Unfortunately, there is a dearth of published research from the African context concerning participation, perspectives and use of genomic medicine and research (De Villiers 2011). It is vital to obtain the opinion of the public specifically regarding non-communicable diseases as they are end users. It is also essential that one identifies and establishes the level of knowledge and perceptions of public health genomics in context, as data has shown that each country varies in their level of knowledge and understanding of genomic medicine. Perceptions also vary according to their surroundings and what is most influential in the existing healthcare landscape. When the status quo is known regarding the level of knowledge and attitudes towards PHG, the general public can be protected and the medical fraternity educated to avoid the probability of ethical and social discrimination when predictive genetic testing is used. Therefore, this study aims to assess end users’ (community, medical practitioners and medical students) knowledge and attitudes regarding the use and support of genomic medicine.

Research methods and design

Study design, site and population

A descriptive cross-sectional survey was conducted in eThekwini in Kwazulu-Natal (KZN) province, among 3 groups of stakeholders considered important in promoting the use of genomic medicine. Medical practitioners from both private and public health sector in the KZN region were sampled (n = 45). These practitioners were sampled conveniently from SAMA (South African Medical Association), Ahmed Al-Kadi Hospital, Durban South Practitioners Guild and Osindisweni Hospital and had to be registered with the Health Professions Council of South Africa (HPCSA) and have practiced medicine for at least 2 years. Medical students comprised of second-year students from the UKZN Nelson R Mandela Medical School who had not yet been exposed to the genetic module in their medical curriculum (n = 79). They were also conveniently sampled. Representatives of the community included educators from private and public primary schools in Durban and surrounding areas (n = 46). Ten teachers from each of the five schools (3 public and 2 private) in the Durban area were selected. We considered educators in this study to be representative of the community as they have tertiary education and access to medical aid and would have the means to access genetic services. Teachers had to be registered with South African Council for Educators (SACE) with private medical aid. This study was approved by the Durban University of Technology’s Institutional Research and Ethics Committee (REC 91/16). Permission was sought from KwaZulu-Natal Department of Education, and the registrar of UKZN. All participants signed an informed consent.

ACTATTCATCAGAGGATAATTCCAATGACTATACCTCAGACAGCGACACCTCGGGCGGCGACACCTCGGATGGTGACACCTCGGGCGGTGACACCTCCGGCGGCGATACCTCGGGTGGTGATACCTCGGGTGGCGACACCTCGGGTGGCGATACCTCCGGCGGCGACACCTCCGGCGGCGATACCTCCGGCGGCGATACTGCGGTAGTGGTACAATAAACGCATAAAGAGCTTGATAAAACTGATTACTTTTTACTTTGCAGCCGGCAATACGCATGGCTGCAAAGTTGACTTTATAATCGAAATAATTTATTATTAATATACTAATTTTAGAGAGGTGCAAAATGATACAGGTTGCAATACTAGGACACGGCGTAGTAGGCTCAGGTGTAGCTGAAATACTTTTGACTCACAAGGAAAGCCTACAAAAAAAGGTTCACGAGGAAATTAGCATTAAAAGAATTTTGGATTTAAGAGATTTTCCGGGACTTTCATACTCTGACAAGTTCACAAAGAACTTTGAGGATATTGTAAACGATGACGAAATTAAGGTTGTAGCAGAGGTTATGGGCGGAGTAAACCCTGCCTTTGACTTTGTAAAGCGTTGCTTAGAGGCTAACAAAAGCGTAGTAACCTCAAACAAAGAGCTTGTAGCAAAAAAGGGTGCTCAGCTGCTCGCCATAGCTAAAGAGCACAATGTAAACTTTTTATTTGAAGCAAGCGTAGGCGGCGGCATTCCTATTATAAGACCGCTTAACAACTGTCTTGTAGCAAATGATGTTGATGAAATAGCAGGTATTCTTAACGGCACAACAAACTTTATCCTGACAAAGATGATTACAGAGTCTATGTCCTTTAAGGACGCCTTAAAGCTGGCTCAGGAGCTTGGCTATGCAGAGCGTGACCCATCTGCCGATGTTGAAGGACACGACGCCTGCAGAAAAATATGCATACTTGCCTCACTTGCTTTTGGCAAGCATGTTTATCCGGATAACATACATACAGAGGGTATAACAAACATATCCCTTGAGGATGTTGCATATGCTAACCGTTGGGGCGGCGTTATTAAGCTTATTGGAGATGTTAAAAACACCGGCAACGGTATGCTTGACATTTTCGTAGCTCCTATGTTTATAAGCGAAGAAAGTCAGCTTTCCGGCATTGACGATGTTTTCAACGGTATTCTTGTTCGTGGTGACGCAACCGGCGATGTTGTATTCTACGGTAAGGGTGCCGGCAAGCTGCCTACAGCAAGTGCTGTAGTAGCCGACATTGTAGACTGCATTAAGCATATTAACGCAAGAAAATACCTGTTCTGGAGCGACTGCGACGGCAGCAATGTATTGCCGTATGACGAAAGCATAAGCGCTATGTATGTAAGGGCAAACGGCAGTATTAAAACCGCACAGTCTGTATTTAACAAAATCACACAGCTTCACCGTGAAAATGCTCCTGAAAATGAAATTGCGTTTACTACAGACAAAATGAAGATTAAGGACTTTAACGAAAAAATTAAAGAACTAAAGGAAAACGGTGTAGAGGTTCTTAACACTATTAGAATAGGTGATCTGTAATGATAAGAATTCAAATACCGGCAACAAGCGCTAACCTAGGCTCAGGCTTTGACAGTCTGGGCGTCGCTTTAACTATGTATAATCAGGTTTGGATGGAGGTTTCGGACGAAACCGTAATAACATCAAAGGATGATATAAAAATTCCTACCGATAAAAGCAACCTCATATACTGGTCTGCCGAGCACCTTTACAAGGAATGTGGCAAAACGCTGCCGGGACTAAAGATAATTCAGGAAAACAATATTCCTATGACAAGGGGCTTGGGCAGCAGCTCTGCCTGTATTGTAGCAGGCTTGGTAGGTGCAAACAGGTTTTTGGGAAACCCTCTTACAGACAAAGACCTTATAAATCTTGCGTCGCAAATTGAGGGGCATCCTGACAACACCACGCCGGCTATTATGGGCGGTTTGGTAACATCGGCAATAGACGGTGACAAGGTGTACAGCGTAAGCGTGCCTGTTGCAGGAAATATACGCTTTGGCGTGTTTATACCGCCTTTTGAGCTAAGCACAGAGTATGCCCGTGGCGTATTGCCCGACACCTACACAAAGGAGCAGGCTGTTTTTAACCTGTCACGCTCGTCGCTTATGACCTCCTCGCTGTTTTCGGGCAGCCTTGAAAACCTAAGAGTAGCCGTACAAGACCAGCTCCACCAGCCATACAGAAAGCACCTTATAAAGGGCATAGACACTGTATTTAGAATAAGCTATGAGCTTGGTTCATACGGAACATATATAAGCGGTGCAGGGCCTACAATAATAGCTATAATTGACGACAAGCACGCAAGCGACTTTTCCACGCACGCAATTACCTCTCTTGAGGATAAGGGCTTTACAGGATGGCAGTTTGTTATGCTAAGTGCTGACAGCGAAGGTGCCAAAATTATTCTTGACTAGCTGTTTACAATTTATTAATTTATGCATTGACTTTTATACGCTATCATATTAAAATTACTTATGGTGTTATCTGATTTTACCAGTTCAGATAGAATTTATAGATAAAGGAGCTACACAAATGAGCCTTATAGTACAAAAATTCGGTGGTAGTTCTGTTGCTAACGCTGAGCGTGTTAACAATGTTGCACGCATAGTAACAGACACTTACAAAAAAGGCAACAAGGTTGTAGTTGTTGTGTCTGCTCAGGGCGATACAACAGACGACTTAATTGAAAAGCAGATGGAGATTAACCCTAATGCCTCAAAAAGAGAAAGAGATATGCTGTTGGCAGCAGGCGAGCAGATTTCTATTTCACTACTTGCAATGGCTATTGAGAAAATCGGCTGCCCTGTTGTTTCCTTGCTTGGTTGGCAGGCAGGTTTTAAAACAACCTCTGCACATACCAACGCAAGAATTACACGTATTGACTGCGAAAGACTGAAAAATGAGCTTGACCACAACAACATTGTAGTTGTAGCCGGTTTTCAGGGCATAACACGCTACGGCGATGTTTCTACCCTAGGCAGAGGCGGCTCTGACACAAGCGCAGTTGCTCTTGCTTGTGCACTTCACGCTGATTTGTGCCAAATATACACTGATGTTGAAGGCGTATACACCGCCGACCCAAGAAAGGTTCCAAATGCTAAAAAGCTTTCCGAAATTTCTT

Data collection

Three structured questionnaires were designed based on prior studies (De Vos 2011) and an expert focus group in order to gather data relevant for each of the 3 subgroups: medical practitioners, medical students and teachers. All questionnaires were piloted to identify any ambiguities or misinterpretation prior to commencement of the study. The reliability score (Cronbach’s alpha) for knowledge (0.61) and attitude (0.64) indicated an acceptable, consistent scoring for the knowledge and attitude sections for questionnaires (please see attached questionnaires as supplementary material). Questionnaires were self-administered and comprised of Likert-scale questions and evaluated knowledge and attitudes regarding the use of genomic medicine on a 5-point Likert scale: strongly agree, agree, disagree and strongly disagree and undecided.

Data management and analysis